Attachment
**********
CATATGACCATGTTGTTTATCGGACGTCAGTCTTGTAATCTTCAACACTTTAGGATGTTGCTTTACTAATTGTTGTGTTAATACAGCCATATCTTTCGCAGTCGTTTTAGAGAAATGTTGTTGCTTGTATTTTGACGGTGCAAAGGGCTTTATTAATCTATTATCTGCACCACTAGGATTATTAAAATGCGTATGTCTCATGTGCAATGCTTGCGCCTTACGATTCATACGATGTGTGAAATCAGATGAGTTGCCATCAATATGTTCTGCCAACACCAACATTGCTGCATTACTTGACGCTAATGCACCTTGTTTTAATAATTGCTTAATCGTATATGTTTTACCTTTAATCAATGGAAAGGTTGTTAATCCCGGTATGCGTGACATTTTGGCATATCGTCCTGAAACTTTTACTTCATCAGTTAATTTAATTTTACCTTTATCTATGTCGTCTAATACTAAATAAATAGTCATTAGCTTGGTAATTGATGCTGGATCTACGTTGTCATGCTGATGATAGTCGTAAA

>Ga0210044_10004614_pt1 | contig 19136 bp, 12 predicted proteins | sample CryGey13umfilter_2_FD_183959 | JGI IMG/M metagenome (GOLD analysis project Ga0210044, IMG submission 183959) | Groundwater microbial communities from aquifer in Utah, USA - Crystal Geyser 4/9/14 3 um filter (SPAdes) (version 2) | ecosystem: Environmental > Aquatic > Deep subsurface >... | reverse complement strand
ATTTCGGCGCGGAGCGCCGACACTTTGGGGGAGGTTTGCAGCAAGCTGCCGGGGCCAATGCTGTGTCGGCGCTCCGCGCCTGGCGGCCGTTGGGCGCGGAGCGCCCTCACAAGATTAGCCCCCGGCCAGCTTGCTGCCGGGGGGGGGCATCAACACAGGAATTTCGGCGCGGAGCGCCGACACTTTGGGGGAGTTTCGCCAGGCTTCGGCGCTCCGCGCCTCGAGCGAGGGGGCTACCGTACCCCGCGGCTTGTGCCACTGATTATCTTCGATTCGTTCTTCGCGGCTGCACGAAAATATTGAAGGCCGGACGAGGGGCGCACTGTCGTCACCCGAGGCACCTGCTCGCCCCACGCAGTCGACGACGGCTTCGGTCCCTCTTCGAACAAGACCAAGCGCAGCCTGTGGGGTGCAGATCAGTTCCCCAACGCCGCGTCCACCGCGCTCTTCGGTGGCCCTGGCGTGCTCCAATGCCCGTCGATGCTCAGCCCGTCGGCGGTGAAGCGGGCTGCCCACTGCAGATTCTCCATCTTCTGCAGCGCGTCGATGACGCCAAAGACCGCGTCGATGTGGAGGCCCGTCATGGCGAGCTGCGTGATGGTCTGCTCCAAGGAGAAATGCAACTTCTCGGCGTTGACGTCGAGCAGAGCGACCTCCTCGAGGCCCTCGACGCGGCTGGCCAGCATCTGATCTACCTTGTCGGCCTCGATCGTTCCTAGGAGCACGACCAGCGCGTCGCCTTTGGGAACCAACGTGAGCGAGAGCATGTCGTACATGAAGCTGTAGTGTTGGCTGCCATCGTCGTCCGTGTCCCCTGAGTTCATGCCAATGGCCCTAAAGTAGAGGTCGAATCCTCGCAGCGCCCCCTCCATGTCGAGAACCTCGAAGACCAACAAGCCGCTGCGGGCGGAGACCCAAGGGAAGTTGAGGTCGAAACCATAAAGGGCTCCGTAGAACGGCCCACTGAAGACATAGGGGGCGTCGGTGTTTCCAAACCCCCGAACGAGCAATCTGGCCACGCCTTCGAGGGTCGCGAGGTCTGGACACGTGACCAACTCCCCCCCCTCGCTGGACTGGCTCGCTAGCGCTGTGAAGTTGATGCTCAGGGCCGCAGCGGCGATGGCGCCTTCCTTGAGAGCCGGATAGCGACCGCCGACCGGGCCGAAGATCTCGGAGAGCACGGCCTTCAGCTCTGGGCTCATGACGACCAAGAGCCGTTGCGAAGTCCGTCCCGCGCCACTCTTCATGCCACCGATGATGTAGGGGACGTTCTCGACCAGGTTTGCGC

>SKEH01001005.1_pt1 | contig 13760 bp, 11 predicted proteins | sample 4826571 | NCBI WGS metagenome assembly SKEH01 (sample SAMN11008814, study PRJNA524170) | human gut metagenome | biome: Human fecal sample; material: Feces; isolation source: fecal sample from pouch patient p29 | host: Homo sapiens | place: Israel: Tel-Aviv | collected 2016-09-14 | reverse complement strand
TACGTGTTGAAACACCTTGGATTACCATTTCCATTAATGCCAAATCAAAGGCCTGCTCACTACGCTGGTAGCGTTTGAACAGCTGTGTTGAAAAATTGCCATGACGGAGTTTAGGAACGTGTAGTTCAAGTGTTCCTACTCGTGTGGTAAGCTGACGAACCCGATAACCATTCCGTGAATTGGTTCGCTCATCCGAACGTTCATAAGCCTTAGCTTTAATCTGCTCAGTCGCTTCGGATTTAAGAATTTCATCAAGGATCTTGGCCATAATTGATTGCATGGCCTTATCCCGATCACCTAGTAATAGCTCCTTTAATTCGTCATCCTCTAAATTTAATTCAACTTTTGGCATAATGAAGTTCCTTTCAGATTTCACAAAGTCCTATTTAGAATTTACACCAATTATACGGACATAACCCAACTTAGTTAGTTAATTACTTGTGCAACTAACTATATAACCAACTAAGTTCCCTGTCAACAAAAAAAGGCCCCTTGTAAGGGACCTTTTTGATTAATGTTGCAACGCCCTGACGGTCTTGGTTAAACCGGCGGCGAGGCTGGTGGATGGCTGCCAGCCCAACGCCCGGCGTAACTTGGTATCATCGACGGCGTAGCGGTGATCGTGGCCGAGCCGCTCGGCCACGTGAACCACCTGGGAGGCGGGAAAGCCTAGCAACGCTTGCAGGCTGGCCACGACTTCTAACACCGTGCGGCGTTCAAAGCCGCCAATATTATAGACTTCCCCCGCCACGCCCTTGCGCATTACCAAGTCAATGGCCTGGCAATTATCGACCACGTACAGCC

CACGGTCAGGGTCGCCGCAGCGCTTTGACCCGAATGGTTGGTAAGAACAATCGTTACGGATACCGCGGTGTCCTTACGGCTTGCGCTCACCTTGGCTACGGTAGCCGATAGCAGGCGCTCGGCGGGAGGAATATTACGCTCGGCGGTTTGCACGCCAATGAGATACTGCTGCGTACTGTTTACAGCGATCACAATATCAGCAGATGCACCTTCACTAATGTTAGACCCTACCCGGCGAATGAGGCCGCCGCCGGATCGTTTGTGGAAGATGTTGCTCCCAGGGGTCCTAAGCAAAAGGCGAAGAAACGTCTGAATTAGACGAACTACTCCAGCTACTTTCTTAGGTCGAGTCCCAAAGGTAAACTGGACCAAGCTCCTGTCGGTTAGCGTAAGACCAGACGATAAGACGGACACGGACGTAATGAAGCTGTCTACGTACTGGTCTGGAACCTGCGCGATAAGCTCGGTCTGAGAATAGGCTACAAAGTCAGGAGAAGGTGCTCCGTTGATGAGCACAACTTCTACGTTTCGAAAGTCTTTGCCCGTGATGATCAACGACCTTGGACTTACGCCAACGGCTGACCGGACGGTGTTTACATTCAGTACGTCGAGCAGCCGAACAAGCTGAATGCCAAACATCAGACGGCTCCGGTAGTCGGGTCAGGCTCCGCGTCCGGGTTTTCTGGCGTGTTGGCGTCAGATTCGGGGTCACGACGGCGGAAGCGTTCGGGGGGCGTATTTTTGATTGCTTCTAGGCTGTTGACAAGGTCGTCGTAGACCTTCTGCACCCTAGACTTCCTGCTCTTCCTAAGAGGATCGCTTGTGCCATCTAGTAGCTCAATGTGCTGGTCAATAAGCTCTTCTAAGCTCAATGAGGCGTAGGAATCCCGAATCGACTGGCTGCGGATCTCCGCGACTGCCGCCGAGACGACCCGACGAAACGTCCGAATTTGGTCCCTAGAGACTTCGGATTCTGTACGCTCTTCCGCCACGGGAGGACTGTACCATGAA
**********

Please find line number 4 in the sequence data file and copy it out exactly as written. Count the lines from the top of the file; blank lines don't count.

>SKEH01001005.1_pt1 | contig 13760 bp, 11 predicted proteins | sample 4826571 | NCBI WGS metagenome assembly SKEH01 (sample SAMN11008814, study PRJNA524170) | human gut metagenome | biome: Human fecal sample; material: Feces; isolation source: fecal sample from pouch patient p29 | host: Homo sapiens | place: Israel: Tel-Aviv | collected 2016-09-14 | reverse complement strand